And whether the practices that underlie capitalism (which, again, does not simply mean a free market) count as misbehavior or not, and are in need of counteraction or not, is an ideological position. Should we let people exclude others from the means of production by force, and even help them do so? (i.e. should it be privately owned?). Should we let people demand repayment on borrowed money or goods beyond the return of the money or goods, on threat of force, and even help them do so? (i.e. should contracts of rent and interest be enforceable?) Capitalism answers "yes" to both of those questions; a "no" answer to either would not be capitalism, but could still be a free market.

To lose a free market, you'd have to answer "yes" to "Should we let people demand goods and services from others on threat of force?" It could be argued that allowing that on threats other than force would also lose the freedom of the market. Should we let people demand goods and services from others on threat of the release of private information (e.g. blackmail, I'll tell about your affair unless you pay me off). Should we let people demand goods and services from others on threat of letting them starve or freeze to death because they have no food or shelter? Now it's getting into controversial territory. But no matter what your answer to that question is, you're taking an ideological stance.

about 2 months ago

Snowden Rallies Privacy Advocates In New York City

Pfhorrest Broken metaphor (72 comments)

Somehow I don't think the government licking my balls really conveys the right idea of the bad things they're doing. That's generally the kind of thing you'd tell someone you don't like to do because it demeans them and pleasures you, not the kind of thing someone oppressing you does to you of their own choice.

Well, maybe it's different for men and women, their stereotypical experiences and perceptions at least. A bunch of pervs wanting to lick a woman's genitals against her will gets more into the territory they're probably trying to convey here.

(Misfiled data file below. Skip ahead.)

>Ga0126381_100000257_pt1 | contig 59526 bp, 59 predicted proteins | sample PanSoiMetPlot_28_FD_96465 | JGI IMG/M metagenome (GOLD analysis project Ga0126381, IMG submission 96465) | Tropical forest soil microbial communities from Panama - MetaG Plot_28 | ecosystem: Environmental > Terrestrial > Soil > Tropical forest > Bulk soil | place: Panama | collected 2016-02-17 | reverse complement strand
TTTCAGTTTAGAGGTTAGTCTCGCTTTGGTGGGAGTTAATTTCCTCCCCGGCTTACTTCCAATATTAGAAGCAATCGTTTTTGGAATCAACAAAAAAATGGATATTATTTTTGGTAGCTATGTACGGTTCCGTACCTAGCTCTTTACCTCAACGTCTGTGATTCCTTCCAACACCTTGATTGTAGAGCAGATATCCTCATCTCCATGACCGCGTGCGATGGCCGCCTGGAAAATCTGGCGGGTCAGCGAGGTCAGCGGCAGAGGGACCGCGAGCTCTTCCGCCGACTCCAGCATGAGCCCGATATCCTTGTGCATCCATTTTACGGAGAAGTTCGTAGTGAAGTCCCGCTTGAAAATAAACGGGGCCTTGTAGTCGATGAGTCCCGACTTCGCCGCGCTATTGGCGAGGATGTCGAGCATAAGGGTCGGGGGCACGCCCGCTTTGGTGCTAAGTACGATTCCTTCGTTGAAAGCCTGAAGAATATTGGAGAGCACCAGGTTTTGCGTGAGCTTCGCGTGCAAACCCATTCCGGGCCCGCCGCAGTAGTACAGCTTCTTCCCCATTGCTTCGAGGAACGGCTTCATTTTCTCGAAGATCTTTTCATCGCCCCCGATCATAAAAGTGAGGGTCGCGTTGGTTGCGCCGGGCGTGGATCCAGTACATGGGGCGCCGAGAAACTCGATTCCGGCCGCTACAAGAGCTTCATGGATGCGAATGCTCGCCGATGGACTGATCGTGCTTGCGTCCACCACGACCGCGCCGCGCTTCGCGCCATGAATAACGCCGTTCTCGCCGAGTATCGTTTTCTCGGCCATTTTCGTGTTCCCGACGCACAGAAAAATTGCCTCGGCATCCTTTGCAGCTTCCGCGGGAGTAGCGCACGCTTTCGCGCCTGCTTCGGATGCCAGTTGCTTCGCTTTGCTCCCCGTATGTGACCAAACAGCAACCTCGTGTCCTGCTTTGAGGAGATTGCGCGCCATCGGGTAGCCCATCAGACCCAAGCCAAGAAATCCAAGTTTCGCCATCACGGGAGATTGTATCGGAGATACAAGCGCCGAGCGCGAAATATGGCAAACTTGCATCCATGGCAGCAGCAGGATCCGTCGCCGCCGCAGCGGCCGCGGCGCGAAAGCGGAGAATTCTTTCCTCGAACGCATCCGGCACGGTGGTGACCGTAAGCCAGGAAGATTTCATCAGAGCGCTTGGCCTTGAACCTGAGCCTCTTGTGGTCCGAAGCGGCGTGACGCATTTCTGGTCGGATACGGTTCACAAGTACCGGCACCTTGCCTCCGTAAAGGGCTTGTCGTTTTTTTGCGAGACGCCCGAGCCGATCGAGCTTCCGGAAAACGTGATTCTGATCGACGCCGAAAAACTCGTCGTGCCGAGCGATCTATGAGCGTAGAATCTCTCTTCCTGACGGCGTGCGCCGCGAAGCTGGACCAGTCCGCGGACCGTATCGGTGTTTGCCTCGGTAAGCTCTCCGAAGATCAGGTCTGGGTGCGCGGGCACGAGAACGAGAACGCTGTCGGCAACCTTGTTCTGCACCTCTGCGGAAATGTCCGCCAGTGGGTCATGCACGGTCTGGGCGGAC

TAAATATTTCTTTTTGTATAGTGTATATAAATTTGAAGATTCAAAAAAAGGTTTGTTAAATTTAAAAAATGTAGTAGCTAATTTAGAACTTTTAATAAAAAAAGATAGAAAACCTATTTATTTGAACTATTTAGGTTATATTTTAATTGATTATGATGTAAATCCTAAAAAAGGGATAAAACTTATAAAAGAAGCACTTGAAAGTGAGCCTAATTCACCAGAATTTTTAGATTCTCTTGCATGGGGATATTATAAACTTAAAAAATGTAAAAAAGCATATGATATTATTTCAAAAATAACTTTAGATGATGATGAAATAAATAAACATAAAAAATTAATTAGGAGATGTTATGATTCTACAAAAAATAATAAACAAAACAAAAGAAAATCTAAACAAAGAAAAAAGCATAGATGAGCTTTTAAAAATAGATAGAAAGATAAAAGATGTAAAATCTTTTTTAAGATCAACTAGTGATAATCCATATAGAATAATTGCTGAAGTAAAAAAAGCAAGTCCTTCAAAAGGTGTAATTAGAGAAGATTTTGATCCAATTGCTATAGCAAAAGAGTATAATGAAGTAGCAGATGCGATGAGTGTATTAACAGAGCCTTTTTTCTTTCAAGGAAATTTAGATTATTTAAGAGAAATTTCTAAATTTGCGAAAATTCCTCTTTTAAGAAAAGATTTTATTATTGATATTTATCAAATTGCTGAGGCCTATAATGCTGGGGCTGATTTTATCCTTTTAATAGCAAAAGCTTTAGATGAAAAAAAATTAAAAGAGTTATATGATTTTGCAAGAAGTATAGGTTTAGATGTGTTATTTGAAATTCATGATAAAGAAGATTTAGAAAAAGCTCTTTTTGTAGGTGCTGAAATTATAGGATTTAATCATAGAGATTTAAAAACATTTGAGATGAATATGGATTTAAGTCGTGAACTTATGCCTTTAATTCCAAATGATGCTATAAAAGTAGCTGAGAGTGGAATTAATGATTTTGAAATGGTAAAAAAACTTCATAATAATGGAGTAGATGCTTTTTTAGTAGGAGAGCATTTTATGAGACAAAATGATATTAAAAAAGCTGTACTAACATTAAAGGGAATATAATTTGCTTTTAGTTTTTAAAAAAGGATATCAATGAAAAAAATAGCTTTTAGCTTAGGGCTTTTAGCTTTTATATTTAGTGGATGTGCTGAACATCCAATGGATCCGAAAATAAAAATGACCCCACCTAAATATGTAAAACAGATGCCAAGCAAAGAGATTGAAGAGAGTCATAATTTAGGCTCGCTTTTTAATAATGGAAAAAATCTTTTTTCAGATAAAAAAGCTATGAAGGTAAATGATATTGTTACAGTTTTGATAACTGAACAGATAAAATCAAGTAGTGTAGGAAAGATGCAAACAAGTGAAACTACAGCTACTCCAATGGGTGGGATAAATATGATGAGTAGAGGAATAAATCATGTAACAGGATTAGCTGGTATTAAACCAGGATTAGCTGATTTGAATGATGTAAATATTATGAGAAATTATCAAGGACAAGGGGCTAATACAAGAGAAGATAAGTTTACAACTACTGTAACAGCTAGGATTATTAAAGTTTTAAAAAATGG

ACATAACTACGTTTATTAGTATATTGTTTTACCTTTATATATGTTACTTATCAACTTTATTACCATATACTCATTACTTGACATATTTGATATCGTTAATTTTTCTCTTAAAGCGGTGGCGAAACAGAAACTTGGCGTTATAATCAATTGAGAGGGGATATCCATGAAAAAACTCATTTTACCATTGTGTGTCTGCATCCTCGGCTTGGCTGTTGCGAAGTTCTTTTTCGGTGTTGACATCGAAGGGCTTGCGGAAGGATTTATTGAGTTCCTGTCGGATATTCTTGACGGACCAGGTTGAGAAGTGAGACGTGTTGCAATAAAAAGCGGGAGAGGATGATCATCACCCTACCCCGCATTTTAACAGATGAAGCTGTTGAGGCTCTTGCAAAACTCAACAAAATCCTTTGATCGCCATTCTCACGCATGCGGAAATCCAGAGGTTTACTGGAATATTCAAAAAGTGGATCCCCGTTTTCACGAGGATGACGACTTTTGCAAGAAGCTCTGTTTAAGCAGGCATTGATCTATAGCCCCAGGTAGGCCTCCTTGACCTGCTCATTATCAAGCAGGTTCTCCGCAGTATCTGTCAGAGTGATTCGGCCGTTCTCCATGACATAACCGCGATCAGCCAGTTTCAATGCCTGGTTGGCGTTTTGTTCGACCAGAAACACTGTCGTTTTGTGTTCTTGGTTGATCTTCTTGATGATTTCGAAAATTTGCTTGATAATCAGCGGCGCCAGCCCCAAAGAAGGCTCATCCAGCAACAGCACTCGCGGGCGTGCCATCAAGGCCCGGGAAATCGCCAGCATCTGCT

about 2 months ago

Strange New World Discovered: The "Mega Earth"

Pfhorrest Re:Science Writers: Stop Causing Us Intellectual P (147 comments)

I wouldn't know how to make sense of "2.3 times smaller" in any context. Except maybe... you have things A, B, and C, and B is smaller than A, as is C, and the A-C = 2.3 * A-B. But I wouldn't know what to make of it if you just said "C is 2.3 times smaller than B!" without the comparison to A. And I don't know how you would phrase that comparison... "C is 2.3 times smaller than A than B?" That's just confusing.

about 2 months ago

Comcast-Time Warner Deal May Hinge On Low-Cost Internet Plan

Pfhorrest Re:Already here? (114 comments)

...if you own your own home, which the majority of Americans do not.

about a month ago

Misogyny, Entitlement, and Nerds

Pfhorrest Re:As Jim Morrison said... (1198 comments)

Rejection and loneliness results in the misogyny

no. bad social skills and a lack of empathy do.

You're both right. Bad social skills result in rejection and loneliness which results in resentment which results in a lack of empathy which results in misogyny. The resentment is the missing piece there.